United Nations Tackles Ocean Plastic Pollution

GR:  There is growing realization that waste plastics including everything from packaging to the microfiber fabrics used in clothing, are harming wild plants and animals. An earlier petition campaign and many other reports have finally been heard. It’s good to see the UN tackling the problem.

un-env-leader-erik-solheim

Erik Solheim, head of UN Environment

“BALI, Indonesia, February 26, 2017 (ENS) – An unprecedented global campaign to eliminate major sources of marine litter within five years was launched this week by UN Environment, the United Nations agency formerly known as UNEP. The campaign is targeting microplastics in cosmetics and single-use plastics such as straws, bags and packaging materials.

SolheimUN Environment chief Erik Solheim of Norway (Photo courtesy World Bank)

“It is past time that we tackle the plastic problem that blights our oceans, said Erik Solheim of Norway, the former Norwegian environment and development minister who now heads UN Environment. “Plastic pollution is surfing onto Indonesian beaches, settling onto the ocean floor at the North Pole, and rising through the food chain onto our dinner tables. We’ve stood by too long as the problem has gotten worse. It must stop.”

“Introduced at the Economist World Ocean Summit in Bali, the UN’s new #CleanSeas campaign is urging governments to adopt plastic reduction policies.

“Ten countries have already joined the campaign with far-reaching pledges to turn the plastic tide.

“Indonesia has committed to slash its marine litter by a massive 70 percent by 2025.

“Uruguay will tax single-use plastic bags later this year, and Costa Rica will take measures to reduce single-use plastic through better waste management and education.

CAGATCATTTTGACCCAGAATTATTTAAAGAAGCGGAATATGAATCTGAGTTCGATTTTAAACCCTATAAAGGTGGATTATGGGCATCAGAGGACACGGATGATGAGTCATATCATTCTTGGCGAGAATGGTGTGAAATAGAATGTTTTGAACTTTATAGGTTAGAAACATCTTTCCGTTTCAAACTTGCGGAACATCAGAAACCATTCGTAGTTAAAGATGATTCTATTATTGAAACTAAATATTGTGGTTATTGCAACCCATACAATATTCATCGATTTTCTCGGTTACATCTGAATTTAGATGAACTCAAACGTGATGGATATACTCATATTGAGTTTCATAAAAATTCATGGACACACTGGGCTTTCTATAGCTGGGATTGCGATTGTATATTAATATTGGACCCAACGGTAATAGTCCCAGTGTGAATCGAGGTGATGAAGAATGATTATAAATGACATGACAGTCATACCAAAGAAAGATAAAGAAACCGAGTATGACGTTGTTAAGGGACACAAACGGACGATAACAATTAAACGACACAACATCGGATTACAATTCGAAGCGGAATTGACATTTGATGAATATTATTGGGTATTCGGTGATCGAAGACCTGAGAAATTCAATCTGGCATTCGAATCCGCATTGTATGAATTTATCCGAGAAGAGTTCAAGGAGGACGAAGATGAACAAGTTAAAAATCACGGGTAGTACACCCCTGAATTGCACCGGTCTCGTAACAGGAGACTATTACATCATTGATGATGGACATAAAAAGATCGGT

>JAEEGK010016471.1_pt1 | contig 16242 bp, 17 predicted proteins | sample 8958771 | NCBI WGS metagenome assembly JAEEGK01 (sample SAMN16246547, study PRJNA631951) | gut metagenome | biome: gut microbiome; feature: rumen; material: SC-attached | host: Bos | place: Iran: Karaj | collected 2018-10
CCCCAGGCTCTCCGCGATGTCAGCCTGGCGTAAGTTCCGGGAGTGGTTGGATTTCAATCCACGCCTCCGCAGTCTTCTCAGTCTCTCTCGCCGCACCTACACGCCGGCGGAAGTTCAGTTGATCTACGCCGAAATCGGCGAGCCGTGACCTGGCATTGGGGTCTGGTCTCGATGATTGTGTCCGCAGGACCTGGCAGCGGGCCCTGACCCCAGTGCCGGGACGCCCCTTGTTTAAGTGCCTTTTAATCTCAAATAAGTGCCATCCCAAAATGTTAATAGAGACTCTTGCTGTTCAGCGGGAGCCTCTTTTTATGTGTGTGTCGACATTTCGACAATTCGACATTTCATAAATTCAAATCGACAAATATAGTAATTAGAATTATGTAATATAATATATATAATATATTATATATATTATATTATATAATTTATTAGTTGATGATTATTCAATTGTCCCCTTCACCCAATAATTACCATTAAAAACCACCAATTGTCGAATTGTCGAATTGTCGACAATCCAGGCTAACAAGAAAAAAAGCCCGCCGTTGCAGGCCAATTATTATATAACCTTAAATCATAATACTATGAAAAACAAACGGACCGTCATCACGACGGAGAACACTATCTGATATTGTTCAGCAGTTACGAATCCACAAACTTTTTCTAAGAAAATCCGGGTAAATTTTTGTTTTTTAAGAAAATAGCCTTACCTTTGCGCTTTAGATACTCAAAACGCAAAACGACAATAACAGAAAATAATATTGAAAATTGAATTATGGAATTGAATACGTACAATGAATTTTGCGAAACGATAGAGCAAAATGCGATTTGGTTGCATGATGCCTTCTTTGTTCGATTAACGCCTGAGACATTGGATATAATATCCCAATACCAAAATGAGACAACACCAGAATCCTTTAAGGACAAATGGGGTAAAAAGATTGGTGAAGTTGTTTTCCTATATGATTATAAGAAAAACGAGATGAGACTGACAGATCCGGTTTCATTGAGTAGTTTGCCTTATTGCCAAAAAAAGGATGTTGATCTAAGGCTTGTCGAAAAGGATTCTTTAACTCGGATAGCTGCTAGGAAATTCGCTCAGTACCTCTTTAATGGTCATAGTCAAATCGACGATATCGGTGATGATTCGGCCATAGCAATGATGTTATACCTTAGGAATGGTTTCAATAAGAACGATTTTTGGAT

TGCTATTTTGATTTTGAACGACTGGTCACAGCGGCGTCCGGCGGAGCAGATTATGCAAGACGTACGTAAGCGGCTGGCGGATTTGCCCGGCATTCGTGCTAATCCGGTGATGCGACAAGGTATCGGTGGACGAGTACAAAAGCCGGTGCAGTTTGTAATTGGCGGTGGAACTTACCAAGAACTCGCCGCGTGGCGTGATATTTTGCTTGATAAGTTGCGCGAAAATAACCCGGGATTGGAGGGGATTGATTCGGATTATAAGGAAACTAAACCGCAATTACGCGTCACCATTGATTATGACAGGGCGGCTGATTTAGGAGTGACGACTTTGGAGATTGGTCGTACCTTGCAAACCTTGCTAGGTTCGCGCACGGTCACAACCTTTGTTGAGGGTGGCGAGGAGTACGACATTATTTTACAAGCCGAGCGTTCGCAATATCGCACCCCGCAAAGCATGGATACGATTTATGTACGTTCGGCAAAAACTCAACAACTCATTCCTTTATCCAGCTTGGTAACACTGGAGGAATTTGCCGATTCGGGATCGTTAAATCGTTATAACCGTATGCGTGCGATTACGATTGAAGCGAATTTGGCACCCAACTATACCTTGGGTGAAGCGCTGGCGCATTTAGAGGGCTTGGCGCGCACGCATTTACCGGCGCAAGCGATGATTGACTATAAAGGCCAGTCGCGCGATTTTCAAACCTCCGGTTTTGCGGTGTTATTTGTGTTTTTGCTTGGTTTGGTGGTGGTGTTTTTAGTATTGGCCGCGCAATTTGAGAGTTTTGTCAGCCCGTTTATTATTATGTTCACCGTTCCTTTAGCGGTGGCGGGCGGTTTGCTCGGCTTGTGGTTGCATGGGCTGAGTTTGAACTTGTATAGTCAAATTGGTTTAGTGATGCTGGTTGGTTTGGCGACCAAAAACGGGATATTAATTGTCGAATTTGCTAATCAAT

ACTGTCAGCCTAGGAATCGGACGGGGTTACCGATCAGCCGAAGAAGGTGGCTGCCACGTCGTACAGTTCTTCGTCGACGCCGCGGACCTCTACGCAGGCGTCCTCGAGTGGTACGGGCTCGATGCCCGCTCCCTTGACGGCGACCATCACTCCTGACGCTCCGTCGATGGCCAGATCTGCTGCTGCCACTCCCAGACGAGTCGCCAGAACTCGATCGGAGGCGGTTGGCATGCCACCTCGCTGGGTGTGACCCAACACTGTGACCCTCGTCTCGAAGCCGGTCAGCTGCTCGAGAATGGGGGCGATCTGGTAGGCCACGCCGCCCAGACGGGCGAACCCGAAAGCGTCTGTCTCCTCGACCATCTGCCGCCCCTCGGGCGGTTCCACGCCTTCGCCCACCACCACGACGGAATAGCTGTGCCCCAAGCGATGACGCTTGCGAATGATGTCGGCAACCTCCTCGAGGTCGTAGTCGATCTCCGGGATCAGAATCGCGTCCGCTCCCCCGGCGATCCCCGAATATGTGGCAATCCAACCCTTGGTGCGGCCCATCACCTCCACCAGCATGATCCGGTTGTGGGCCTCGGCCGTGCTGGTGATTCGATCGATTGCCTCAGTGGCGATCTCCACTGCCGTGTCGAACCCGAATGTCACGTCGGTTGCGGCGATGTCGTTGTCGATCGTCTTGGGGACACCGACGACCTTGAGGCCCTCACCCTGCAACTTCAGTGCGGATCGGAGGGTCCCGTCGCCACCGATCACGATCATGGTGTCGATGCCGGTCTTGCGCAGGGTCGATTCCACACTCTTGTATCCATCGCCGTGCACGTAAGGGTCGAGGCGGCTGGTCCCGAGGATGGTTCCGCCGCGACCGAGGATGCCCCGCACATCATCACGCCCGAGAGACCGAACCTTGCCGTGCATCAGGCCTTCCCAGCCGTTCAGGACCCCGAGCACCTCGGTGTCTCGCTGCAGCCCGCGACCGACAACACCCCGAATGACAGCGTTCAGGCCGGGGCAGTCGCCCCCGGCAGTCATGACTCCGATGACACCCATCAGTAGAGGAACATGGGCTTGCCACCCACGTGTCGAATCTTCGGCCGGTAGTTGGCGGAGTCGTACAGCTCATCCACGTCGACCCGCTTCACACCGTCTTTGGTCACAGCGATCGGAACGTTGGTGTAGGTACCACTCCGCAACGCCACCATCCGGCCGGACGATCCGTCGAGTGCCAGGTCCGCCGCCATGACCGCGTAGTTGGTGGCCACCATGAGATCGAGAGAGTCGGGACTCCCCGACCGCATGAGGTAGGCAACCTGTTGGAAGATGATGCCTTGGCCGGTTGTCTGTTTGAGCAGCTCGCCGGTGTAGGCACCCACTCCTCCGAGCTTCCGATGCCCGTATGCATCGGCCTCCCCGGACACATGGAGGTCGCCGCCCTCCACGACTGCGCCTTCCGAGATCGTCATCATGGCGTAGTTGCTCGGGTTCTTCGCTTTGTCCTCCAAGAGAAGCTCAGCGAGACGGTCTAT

“The campaign is targeting industry with the message that it’s important to minimize plastic packaging and redesign products, and is calling on consumers to change their throwaway habits before irreversible damage is done to the oceans.

This Laysan albatross died from dehydration or starvation after swallowing plastics at sea. Laysan is one of the Northwestern Hawaiian Islands in the Pacific Ocean. On nearby Midway Atoll, some 200,000 albatross chicks die each year from consuming plastics that block or perforate the stomach, esophagus or gizzard. (Photo by Duncan)

“Each year, more than eight million tonnes of plastic ends up in the oceans, wreaking havoc on marine wildlife, fisheries and tourism, and costing at least $8 billion in damage to marine ecosystems. Up to 80 percent of all litter in the oceans is made of plastic – items such as plastic bottles, bags and cups.” –Environmental News Service (Continue reading:  – UN Campaigns to ‘Turn the Tide’ on Ocean Plastics | ENS.)

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